A powerful 7.0-magnitude earthquake shook northwestern Papua New Guinea before dawn Monday, according to the US Geological Survey.
The temblor struck 97 kilometers (60 miles) from the coastal town of Wewak at a depth of 62 kilometers, and occurred shortly after 4:00 am local time, the USGS reported.
No tsunami order was issued.
Loosening of soft ground in the quake zone has potential to cause damage to communities in the area, the USGS said, although the area is sparsely populated.
Such loosening, known as liquefaction, can cause substantial subsidence and horizontal sliding of the ground and result in major damage, the seismology agency said.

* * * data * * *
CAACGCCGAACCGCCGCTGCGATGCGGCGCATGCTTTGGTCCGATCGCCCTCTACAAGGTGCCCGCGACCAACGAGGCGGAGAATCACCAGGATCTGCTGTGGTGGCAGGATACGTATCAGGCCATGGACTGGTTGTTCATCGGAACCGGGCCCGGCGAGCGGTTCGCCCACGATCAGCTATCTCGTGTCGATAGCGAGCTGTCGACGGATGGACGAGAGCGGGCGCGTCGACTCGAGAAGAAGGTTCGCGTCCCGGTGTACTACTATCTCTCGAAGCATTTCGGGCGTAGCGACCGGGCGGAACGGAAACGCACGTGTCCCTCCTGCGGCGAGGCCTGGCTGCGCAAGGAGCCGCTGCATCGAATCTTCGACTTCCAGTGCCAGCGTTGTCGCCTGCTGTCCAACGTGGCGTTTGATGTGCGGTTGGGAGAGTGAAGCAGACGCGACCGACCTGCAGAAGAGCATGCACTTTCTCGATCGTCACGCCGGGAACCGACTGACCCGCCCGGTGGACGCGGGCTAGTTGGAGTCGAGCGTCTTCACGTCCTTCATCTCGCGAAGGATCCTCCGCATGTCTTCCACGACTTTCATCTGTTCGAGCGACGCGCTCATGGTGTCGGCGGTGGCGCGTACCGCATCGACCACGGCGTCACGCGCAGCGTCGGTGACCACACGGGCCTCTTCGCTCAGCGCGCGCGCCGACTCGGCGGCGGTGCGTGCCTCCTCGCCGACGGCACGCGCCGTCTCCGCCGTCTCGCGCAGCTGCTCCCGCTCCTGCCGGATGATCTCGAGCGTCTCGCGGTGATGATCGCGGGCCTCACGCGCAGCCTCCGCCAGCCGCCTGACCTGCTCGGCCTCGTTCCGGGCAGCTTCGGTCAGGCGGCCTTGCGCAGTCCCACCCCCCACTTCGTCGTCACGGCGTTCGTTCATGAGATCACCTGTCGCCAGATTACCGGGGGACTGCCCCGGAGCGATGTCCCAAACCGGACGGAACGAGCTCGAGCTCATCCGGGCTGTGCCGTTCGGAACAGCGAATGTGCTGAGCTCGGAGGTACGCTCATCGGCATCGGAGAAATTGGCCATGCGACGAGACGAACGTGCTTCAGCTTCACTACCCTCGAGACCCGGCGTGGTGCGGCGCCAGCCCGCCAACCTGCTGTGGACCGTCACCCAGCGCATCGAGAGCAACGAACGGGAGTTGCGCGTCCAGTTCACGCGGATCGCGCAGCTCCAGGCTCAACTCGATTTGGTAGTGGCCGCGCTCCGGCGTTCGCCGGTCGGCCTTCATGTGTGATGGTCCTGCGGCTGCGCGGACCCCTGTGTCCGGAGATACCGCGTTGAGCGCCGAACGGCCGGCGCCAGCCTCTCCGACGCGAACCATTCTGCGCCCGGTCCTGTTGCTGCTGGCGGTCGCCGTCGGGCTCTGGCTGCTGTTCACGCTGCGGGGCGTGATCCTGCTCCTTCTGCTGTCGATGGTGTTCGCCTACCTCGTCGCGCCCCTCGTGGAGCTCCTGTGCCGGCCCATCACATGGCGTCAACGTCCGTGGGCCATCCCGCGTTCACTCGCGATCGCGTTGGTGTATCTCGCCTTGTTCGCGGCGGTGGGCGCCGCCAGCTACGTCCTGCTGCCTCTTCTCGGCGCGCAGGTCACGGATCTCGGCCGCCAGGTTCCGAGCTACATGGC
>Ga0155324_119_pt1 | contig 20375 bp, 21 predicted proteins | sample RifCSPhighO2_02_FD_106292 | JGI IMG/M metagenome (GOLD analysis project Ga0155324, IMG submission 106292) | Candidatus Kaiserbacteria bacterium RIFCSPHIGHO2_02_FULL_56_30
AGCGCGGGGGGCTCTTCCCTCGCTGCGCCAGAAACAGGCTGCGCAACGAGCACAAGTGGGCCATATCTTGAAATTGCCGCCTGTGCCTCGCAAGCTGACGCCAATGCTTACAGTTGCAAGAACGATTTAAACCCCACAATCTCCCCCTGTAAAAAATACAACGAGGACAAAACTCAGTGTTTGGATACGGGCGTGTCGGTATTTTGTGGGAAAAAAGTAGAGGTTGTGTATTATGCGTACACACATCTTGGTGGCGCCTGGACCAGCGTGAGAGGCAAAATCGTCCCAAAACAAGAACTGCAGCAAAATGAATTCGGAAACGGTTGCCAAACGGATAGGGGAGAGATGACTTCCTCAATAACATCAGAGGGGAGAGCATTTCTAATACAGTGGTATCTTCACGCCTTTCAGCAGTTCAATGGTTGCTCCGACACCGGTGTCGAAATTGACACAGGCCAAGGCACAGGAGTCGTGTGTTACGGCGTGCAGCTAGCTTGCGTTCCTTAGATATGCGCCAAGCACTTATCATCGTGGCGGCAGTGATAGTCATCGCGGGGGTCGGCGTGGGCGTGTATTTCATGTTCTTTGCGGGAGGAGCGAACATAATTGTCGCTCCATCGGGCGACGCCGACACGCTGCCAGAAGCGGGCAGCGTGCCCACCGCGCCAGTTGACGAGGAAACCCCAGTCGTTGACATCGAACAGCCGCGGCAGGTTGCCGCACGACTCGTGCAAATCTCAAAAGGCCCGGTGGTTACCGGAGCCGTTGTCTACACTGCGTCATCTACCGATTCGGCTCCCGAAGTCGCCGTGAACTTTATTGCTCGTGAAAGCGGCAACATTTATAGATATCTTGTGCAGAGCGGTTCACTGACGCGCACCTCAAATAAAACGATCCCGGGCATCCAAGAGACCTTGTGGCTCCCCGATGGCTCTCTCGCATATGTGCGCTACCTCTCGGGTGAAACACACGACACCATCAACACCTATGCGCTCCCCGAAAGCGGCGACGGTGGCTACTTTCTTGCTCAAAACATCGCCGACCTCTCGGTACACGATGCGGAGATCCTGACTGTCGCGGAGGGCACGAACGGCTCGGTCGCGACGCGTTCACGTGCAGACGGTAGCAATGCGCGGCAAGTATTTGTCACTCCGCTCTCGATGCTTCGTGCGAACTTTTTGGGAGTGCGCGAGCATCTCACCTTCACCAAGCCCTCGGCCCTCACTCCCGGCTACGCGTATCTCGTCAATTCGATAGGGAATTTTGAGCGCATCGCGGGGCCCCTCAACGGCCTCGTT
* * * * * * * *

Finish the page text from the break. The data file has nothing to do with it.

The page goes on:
The earthquake shook an area about 100 kilometers east of the border with Indonesia on the island of New Guinea.
The remote New Britain region, part of an archipelago in eastern Papua New Guinea, was struck by a magnitude 6.2 earthquake in late February.
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